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Repeal the “Inflation Tax”
It's a tax most don't notice, but it's one of the most unfair of all.


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Phil Kerpen

The capital-gains tax can be thought of as two different taxes: a tax on real increases in asset values and a tax on nominal, inflationary increases in asset values. That inflation tax, levied on the phantom gains in asset values due to inflation, is one of the most unfair and economically destructive taxes the federal government levies. With inflation having nudged upward of late, there is a renewed urgency to repeal the tax.

 

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Let’s say that in 1970 you bought an asset for $1,000 and you sold it today for $4,000.  Under current law, you would owe the government tax on a $3,000 capital gain. But in reality you would owe that tax on an investment that had lost value in real terms — in other words, your $1,000 in 1970 would have had greater purchasing power than $4,000 does today. It’s in this way that you can lose real money on an investment and still owe capital-gains taxes. In this example the tax is not really a capital gains tax at all, but an inflation tax.

 

A 1995 study by Arthur Hall at the Tax Foundation measured the impact of the inflation tax on an average stock (based on the S&P 500) bought in the forty years before 1994 and sold that year. For many of these time periods, Hall found that inflationary gains well outpaced real gains, creating effective tax rates on real capital gains that were consistently higher than the then-statutory rate of 28 percent, and often higher than 100 percent, which is to say the tax liability was greater than the real capital gain.

 

I reproduced Hall’s methodology to look at the inflation tax on stocks purchased over the past fifty years and sold today. The results were not as striking as those reached in Hall’s analysis, due to the large real stock gains and relatively low inflation of the past decade.  Even so, a significant portion of the stock market capital gains over the past decade have been due to inflation. For instance, inflation accounts for fully 48 percent of the increase in value of an average stock purchased at the end of August 1997 and sold today. Inflation accounts for 56 percent of the gain from August 1998 to present. For just the past year, inflation accounts for about half of the price increase of an average stock. Thus, even for assets purchased during the relatively low-inflation 2000s, the real effective capital-gains tax rate is as much as double the statutory rate of 15 percent.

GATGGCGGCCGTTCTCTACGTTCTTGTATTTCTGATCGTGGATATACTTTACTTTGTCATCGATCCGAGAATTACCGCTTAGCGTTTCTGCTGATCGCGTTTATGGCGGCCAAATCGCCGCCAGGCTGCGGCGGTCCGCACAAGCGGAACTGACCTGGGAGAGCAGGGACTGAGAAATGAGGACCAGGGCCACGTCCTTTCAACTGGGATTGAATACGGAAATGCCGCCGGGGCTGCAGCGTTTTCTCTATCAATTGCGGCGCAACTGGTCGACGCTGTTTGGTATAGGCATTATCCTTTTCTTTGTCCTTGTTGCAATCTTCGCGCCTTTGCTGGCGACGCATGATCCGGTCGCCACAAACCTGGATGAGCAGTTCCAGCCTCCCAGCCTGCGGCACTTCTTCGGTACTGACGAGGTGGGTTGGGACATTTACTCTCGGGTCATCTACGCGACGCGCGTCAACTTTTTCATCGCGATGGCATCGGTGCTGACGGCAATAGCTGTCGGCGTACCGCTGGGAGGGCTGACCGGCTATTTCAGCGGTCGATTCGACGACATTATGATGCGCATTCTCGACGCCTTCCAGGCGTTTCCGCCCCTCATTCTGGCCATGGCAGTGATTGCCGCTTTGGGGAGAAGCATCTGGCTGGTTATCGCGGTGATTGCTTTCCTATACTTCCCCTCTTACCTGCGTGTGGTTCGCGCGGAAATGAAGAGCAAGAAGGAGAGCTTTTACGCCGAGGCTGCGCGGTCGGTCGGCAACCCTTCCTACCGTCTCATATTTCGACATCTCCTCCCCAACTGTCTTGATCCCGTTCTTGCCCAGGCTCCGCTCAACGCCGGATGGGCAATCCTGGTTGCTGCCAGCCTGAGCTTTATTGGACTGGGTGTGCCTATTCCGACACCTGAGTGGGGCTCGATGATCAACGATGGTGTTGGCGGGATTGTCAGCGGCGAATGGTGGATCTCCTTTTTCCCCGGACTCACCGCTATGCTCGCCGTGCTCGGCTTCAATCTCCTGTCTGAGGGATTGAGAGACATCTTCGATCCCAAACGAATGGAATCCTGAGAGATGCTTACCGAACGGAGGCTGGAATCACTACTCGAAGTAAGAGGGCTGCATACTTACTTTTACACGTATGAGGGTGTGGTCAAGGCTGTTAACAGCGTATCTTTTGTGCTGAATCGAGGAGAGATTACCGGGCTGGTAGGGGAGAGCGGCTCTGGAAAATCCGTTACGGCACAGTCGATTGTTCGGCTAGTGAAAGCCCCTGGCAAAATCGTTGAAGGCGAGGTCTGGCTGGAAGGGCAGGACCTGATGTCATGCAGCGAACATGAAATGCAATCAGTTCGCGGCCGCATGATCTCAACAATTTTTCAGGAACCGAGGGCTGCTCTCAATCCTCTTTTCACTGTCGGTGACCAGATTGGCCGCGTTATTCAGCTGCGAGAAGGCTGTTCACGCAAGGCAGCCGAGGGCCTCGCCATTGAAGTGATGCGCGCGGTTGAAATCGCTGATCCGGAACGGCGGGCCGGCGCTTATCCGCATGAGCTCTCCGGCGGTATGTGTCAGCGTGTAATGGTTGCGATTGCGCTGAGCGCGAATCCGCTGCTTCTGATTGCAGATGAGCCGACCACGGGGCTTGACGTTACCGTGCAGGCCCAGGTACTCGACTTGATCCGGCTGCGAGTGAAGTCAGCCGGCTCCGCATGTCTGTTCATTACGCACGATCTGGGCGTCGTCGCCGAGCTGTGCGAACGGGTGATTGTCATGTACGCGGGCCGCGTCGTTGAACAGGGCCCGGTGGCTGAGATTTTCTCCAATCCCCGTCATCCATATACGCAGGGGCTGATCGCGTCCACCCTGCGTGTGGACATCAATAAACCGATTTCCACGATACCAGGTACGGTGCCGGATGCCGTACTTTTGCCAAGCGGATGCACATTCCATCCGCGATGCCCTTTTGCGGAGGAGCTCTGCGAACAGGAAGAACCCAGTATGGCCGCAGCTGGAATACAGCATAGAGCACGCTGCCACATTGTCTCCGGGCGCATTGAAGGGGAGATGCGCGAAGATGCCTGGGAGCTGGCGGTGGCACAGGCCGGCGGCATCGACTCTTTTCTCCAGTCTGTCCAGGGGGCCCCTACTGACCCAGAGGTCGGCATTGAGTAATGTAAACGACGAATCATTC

Stock markets were essentially flat in real terms for decades prior to the Reagan economic program of sound money and tax-rate reductions that triggered the long boom.  One reason for the poor stock market performance of the 1960s and 1970s was the bite of the inflation tax, which imposed a major tax penalty on investors who generally did no better than break even in real terms.

 

In 1993, Federal Reserve Board governor Wayne Angell put it best: “If we are to reduce the damaging effects that we know are caused by all capital taxation, it makes sense to eliminate the worst aspect of the most damaging tax on capital — the tax on phantom gains.”

 

Fortunately, new legislation sponsored by Reps. Mike Pence (R., Ind.) and Eric Cantor (R., Va.), H.R. 6057, would repeal the inflation tax. The bill would index the tax basis for an asset to inflation, taxing only real gains, not inflation. With the burgeoning investor class making up more than half of voters, this basic fairness issue is sound politics as well as policy. Pence-Cantor is a bill that should become a law.

If Congress fails to act, then the president should instruct the Treasury Department to use its rulemaking authority to index the capital-gains tax. The Internal Revenue Code specifies that the tax is levied on the value of an asset at the time it is sold less its cost, which current regulations interpret as its nominal purchase price. But the code does not define the word “cost,” and interpreting it in real economic terms is certainly reasonable; this is the standard courts use to review the department’s discretion. In 1992, Charles Cooper, a former Reagan assistant attorney general, urged the first President Bush to do precisely this in a well-reasoned Wall Street Journal op-ed. Fourteen years later it is high time the second President Bush end this unfair inflation tax.

 

– Mr. Kerpen is a policy analyst in Washington. His web site is PhilKerpen.com.


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